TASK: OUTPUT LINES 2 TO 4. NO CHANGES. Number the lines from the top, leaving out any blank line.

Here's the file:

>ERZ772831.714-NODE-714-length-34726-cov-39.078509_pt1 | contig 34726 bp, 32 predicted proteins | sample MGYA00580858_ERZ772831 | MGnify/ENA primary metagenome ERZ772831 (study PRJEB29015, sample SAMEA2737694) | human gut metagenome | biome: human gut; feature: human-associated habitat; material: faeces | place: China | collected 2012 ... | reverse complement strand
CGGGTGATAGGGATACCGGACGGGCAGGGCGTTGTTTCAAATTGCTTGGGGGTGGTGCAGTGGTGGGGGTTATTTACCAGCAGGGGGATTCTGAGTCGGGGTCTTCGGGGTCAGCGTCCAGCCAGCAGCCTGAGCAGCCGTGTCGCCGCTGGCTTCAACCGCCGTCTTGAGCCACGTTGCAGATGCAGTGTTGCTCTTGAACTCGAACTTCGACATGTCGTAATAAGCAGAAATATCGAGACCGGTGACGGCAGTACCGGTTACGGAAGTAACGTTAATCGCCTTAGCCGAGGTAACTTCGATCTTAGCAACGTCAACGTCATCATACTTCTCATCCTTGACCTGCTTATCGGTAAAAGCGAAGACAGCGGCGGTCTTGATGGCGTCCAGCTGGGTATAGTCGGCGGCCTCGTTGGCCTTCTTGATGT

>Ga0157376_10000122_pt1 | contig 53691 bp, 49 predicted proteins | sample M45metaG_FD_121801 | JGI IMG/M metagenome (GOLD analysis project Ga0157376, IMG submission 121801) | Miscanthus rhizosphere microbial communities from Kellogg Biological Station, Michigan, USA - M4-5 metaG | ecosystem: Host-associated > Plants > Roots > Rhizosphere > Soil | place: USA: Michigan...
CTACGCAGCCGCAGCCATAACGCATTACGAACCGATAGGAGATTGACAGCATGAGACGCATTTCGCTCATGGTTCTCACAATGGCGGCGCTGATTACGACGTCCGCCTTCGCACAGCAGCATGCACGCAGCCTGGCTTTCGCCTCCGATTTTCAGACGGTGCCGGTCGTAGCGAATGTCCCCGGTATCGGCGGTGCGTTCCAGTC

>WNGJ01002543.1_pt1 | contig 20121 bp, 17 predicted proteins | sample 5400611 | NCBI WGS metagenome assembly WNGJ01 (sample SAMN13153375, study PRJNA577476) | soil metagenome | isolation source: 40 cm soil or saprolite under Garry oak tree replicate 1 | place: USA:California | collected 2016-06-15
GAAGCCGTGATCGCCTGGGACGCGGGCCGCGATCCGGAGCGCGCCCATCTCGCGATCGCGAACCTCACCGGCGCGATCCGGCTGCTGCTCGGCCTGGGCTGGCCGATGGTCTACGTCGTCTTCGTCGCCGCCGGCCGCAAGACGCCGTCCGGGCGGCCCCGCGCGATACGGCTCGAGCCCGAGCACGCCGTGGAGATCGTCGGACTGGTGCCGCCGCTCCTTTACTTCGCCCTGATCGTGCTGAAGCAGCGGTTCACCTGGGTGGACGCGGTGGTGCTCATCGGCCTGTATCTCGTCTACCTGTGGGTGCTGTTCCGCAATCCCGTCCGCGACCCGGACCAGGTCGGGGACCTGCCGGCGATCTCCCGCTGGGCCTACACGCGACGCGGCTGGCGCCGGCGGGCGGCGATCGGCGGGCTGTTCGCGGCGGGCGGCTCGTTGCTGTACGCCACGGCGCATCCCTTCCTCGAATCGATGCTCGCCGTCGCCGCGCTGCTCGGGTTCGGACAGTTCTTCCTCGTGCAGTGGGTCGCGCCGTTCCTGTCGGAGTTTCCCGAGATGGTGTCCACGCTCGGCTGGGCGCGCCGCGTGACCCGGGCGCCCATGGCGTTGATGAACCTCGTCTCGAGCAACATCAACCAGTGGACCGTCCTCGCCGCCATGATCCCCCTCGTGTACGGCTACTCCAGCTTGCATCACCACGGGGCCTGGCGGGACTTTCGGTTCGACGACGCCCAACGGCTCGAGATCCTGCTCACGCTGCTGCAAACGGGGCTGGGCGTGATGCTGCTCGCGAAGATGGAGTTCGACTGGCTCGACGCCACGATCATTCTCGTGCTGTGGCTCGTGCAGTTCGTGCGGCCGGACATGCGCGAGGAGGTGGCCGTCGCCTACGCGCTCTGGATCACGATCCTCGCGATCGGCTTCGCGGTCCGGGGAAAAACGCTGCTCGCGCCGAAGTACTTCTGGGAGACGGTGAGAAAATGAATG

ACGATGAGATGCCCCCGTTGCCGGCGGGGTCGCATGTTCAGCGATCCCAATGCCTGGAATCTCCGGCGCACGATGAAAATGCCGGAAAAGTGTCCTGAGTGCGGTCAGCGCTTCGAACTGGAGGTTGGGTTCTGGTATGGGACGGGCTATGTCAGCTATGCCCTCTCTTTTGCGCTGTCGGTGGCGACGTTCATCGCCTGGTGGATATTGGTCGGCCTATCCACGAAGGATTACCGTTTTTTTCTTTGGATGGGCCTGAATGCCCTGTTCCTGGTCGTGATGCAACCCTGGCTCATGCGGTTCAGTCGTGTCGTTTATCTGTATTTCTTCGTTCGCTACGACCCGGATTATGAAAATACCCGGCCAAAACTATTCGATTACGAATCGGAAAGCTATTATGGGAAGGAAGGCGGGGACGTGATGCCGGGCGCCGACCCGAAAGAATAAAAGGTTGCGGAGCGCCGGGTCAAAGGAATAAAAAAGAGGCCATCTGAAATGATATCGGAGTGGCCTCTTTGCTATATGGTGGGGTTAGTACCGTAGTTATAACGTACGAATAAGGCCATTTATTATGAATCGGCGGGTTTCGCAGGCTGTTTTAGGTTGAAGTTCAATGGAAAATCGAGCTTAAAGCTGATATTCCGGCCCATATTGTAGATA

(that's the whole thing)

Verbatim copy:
CGGGTGATAGGGATACCGGACGGGCAGGGCGTTGTTTCAAATTGCTTGGGGGTGGTGCAGTGGTGGGGGTTATTTACCAGCAGGGGGATTCTGAGTCGGGGTCTTCGGGGTCAGCGTCCAGCCAGCAGCCTGAGCAGCCGTGTCGCCGCTGGCTTCAACCGCCGTCTTGAGCCACGTTGCAGATGCAGTGTTGCTCTTGAACTCGAACTTCGACATGTCGTAATAAGCAGAAATATCGAGACCGGTGACGGCAGTACCGGTTACGGAAGTAACGTTAATCGCCTTAGCCGAGGTAACTTCGATCTTAGCAACGTCAACGTCATCATACTTCTCATCCTTGACCTGCTTATCGGTAAAAGCGAAGACAGCGGCGGTCTTGATGGCGTCCAGCTGGGTATAGTCGGCGGCCTCGTTGGCCTTCTTGATGT

>Ga0157376_10000122_pt1 | contig 53691 bp, 49 predicted proteins | sample M45metaG_FD_121801 | JGI IMG/M metagenome (GOLD analysis project Ga0157376, IMG submission 121801) | Miscanthus rhizosphere microbial communities from Kellogg Biological Station, Michigan, USA - M4-5 metaG | ecosystem: Host-associated > Plants > Roots > Rhizosphere > Soil | place: USA: Michigan...
CTACGCAGCCGCAGCCATAACGCATTACGAACCGATAGGAGATTGACAGCATGAGACGCATTTCGCTCATGGTTCTCACAATGGCGGCGCTGATTACGACGTCCGCCTTCGCACAGCAGCATGCACGCAGCCTGGCTTTCGCCTCCGATTTTCAGACGGTGCCGGTCGTAGCGAATGTCCCCGGTATCGGCGGTGCGTTCCAGTC